Today, we’re discussing Deep Creativity: Seven Ways to Spark Your Creative Spirit by doctors Deborah Anne Quibell, Jennifer Leigh Selig, and Dennis Patrick Slattery. In this book, the authors use psychology and practical examples to explain how we’re all creative on a deep level, offering seven ways we can cultivate the spirit of creativity within us.
Table of contents
What is deep creativity?
The authors explain the concept of deep creativity as the creative process happening below the surface of our consciousness. Our subconscious minds are constantly at work, influencing our lives and understanding in ways we’re unaware of. And that subconscious level is continuously creative, being the source of things like dreams and moods. The authors believe that inherent creativity should be celebrated and cultivated.
Love as inspiration
They wrote about seven different ways to spark your creative spirit. The first thing they bring up is love. While romantic love is commonly thought of as inspiration for many artists and the subject of a vast amount of poetry, it’s not the only form of love that can inspire creativity. As author Dr. Dennis Slattery notes, even the love of creating can serve as inspiration. Embracing how that shows up for you is a way to spark deep creativity.
Letting nature shift your perspective
Another source of creative inspiration the authors dive into is nature. Engaging with and meditating on the outside world can often inspire you in unexpected ways by offering new perspectives or imagery that can spark creative ideas. The authors extend an invitation to view the world around us for inspiration and introspection. Especially in nature, there are so many things we miss because we’re not intentionally slowing down and paying attention.
Presence, awareness, and the muse
Presence and awareness are vital to the creative process. The third point the authors bring up ties into those two qualities. Everyone’s heard of the muse, but it looks different for everyone. For one author, inspiration strikes in the early morning hours. For another, it shows up in a specific city. To cultivate creativity, you need to be aware of what acts as your muse and fit your creative practice around it.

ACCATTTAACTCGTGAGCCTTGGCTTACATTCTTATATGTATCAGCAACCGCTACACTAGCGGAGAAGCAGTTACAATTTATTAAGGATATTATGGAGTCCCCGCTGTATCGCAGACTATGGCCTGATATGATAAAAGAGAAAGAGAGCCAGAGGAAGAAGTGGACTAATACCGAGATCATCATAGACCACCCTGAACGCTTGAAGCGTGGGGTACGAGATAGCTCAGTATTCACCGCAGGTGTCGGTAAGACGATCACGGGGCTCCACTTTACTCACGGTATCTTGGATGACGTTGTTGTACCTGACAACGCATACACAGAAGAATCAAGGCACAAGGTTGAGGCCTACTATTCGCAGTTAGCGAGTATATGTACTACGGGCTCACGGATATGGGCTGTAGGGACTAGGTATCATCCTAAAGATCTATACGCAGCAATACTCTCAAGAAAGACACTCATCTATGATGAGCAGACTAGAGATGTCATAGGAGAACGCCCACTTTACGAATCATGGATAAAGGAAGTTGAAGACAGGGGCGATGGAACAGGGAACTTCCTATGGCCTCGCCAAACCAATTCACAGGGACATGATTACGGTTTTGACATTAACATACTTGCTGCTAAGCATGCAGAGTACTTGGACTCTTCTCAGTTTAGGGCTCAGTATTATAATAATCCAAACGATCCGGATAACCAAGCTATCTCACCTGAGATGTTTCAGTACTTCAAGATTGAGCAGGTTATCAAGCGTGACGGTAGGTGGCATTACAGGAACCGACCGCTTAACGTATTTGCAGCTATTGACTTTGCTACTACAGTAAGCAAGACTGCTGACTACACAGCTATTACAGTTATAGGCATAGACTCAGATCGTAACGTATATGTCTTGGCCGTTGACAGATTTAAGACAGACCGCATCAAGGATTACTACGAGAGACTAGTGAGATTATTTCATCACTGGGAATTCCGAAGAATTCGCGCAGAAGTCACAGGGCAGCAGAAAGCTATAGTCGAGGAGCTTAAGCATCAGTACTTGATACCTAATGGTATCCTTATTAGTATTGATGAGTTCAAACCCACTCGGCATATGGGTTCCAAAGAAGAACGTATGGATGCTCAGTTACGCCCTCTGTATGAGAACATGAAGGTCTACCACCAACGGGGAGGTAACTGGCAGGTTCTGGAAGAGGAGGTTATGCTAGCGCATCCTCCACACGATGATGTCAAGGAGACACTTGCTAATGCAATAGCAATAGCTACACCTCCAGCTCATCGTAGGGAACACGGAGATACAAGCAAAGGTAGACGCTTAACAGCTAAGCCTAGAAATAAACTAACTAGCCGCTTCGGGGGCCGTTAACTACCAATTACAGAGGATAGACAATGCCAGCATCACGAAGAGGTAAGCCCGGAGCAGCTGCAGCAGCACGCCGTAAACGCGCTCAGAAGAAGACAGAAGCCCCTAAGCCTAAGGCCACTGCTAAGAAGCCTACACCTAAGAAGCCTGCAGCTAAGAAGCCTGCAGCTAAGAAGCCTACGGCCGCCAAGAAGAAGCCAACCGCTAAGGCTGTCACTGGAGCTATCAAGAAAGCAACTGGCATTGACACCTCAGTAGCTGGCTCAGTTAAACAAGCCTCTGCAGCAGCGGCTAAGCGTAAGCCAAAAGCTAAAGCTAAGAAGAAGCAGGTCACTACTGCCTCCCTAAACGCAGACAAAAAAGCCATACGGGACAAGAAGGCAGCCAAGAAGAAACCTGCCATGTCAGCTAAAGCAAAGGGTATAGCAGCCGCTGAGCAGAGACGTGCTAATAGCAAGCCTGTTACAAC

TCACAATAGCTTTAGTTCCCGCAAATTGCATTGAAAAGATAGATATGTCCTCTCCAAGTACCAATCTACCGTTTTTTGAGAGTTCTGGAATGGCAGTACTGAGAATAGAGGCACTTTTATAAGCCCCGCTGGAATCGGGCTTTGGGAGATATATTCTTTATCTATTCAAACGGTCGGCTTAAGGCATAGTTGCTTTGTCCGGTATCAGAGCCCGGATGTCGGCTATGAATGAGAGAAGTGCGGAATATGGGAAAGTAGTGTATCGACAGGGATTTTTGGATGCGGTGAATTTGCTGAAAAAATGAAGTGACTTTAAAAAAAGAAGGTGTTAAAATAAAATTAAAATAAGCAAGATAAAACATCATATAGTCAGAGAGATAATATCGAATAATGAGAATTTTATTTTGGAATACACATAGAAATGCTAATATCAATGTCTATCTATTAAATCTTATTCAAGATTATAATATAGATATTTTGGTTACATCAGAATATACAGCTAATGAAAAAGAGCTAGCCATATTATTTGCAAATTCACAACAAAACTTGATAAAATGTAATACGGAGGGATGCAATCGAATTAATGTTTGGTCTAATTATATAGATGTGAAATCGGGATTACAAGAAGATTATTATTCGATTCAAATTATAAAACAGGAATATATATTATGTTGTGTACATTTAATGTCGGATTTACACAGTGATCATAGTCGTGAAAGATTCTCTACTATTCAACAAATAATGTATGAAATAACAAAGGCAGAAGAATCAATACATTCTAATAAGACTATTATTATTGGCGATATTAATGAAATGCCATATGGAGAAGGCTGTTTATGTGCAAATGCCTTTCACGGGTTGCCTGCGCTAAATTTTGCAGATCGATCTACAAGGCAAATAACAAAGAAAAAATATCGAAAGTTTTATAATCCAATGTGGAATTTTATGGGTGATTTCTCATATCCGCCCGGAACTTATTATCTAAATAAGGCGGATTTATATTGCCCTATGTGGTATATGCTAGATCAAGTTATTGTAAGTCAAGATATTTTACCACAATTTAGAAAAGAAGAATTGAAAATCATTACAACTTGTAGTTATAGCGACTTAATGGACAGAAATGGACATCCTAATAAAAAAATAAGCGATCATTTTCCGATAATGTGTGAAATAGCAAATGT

Creativity as a source of healing
Love and nature are very common muses. Something else the authors mention is suffering. Difficult experiences can strike a deep creative chord within the soul, making artistic expression a way to process what you’re experiencing. Suffering affects everyone in different ways, both on a conscious and unconscious level, but profound creative work has been inspired by some of the most challenging experiences in life. It can be the best teacher and a powerful way to spark a healing conversation.
Creativity really is an incredible tool. Even those who don’t necessarily feel like they fit the definition of being creative have an opportunity to find fulfillment or healing through creativity.
How to enjoy the benefits of being creative
A great way to start is by fostering a healthy relationship with your creative impulse. If you ignore the urge to create something, the feeling will show up less and less. So, if inspiration strikes and you listen to it, your relationship with creativity will begin to grow and thrive. Of course, you can’t control the creative impulse.
Even if you’ve leaned into those moments of inspiration, something the authors call creative resistance can still happen. If you feel blocked, taking time to reflect and gain new ideas through something like reading can offer a different perspective on your creative work and lead to fresh inspiration.
Ultimately, creative inspiration will look different for everyone, even changing from season to season. The authors offer the encouragement that it’s all part of the broader creative process, and those experiences will feed into the work you end up creating.
Why being creative matters
The authors stress that creativity is a gift, and it’s a gift within each of us. Cultivating that inherent deep creativity gives people the tools to express themselves in different methods and offers an opportunity to process emotions and experiences in healing ways. When you honor the creative impulse and create art of any kind, it’s also empowering others to do the same.
The term ekphrasis essentially means a work of art inspired by another work of art. Creativity is a cycle that continues to give if it’s allowed an outlet. Being creative isn’t selfish or meaningless. It’s an opportunity to relate to others on a deeper level and understand your own experiences and emotions better, all while inspiring others to honor their deep creativity.
I think the authors did a great job conveying the significance of creativity in our lives. While the creative impulse may not feel unnatural to lean into for everyone, if it’s acknowledged as a sacred and inherent gift you shouldn’t ignore, anyone can be surprised at how it grows and inspires themselves and others. And it’s not something that has to be linked to any financial compensation. Creating can be done for creation’s sake, taking on deeper personal meaning than a source of income or tied back to crossing off a to-do list.
So, take some time to express that creative instinct through words, photography, art, or whatever sparks your curiosity. Your subconscious mind will thank you.
Not only does everyone have the ability to be creative, but it’s worthwhile to cultivate that spark as a way to learn about ourselves and the world around us.